Trust Issues: Evidence from Second Generation Immigrants
AbstractThis paper estimates the intergenerational transmission of trust by studying second generation immigrants in 29 European countries with ancestry in 87 nations. There is significant transmission of trust on the mother’s side. The transmission is stronger in Northern Europe. Ancestry from more developed countries suggests a stronger transmission of trust, but the heterogeneity in ancestry dissipates for individuals who reside in Northern Europe. The results suggest an interaction between cultural background and current institutions, where building trust in Northern Europe is a long process but the adjustment to the trust levels in Southern and Eastern Europe is fast.
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Bibliographic InfoPaper provided by Research Institute of Industrial Economics in its series Working Paper Series with number 946.
Length: 31 pages
Date of creation: 19 Dec 2012
Date of revision:
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Intergenerational transmission; Trust; Immigrants; Cultural transmission; Integration of immigrants;
Other versions of this item:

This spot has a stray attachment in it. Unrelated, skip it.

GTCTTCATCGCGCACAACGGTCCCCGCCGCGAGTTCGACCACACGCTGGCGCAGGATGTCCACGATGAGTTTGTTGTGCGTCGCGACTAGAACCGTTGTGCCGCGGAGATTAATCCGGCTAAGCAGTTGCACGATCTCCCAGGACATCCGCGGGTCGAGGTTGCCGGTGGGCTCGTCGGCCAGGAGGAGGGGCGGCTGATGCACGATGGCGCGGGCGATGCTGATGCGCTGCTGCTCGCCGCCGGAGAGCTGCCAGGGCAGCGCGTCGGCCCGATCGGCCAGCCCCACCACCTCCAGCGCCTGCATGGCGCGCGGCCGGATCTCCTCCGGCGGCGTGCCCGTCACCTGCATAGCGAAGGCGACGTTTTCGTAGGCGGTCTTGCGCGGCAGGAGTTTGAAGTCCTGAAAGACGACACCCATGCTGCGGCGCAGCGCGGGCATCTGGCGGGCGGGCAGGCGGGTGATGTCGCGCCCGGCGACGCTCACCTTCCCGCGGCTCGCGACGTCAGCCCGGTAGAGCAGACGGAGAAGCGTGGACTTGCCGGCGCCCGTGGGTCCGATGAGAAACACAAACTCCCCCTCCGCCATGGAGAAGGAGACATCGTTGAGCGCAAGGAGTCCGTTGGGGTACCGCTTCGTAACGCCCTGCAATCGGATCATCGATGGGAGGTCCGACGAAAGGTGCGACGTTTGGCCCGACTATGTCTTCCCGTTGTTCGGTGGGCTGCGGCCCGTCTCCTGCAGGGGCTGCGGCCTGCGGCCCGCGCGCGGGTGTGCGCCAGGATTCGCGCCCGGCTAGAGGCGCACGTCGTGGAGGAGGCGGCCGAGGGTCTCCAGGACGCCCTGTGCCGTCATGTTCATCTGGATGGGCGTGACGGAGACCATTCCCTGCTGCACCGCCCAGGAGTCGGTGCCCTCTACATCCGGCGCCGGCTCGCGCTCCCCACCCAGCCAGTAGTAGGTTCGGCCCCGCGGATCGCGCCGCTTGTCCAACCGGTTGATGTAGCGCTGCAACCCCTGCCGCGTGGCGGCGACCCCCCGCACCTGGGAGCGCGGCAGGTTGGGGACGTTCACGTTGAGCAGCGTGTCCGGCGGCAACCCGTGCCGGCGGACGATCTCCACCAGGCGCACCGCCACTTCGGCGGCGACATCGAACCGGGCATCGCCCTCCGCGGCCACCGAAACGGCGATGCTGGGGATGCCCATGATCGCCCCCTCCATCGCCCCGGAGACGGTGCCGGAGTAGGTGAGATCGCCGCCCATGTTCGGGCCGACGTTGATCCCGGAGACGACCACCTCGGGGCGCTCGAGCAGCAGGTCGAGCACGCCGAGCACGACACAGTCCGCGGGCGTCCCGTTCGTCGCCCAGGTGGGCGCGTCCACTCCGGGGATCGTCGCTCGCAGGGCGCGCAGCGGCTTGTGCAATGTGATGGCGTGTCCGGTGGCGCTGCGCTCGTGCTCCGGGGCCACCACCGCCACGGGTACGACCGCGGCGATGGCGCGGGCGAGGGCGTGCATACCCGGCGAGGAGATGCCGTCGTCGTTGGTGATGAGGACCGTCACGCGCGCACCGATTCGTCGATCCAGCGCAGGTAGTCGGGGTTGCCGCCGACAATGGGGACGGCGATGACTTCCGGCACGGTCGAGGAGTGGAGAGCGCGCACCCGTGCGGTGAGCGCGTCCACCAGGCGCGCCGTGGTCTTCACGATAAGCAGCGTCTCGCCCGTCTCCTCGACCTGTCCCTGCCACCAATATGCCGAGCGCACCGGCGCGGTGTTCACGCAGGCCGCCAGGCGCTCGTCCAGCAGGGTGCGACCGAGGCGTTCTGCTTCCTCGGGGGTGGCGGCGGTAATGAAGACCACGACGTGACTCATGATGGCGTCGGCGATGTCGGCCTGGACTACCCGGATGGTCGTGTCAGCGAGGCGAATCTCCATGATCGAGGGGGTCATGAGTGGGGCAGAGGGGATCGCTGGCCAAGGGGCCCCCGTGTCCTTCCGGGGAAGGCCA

- Martin Ljunge, 2011. "Trust Issues: Evidence from Second Generation Immigrants," Discussion Papers 11-31, University of Copenhagen. Department of Economics.
- D13 - Microeconomics - - Household Behavior - - - Household Production and Intrahouse Allocation
- D83 - Microeconomics - - Information, Knowledge, and Uncertainty - - - Search, Learning, and Information
- J62 - Labor and Demographic Economics - - Mobility, Unemployment, and Vacancies - - - Job, Occupational and Intergenerational Mobility; Promotion
- Z13 - Other Special Topics - - Cultural Economics - - - Economic Sociology; Economic Anthropology; Social and Economic Stratification
This paper has been announced in the following NEP Reports:
- NEP-ALL-2013-01-07 (All new papers)
- NEP-EUR-2013-01-07 (Microeconomic European Issues)
- NEP-EVO-2013-01-07 (Evolutionary Economics)
- NEP-MIG-2013-01-07 (Economics of Human Migration)
- NEP-SOC-2013-01-07 (Social Norms & Social Capital)
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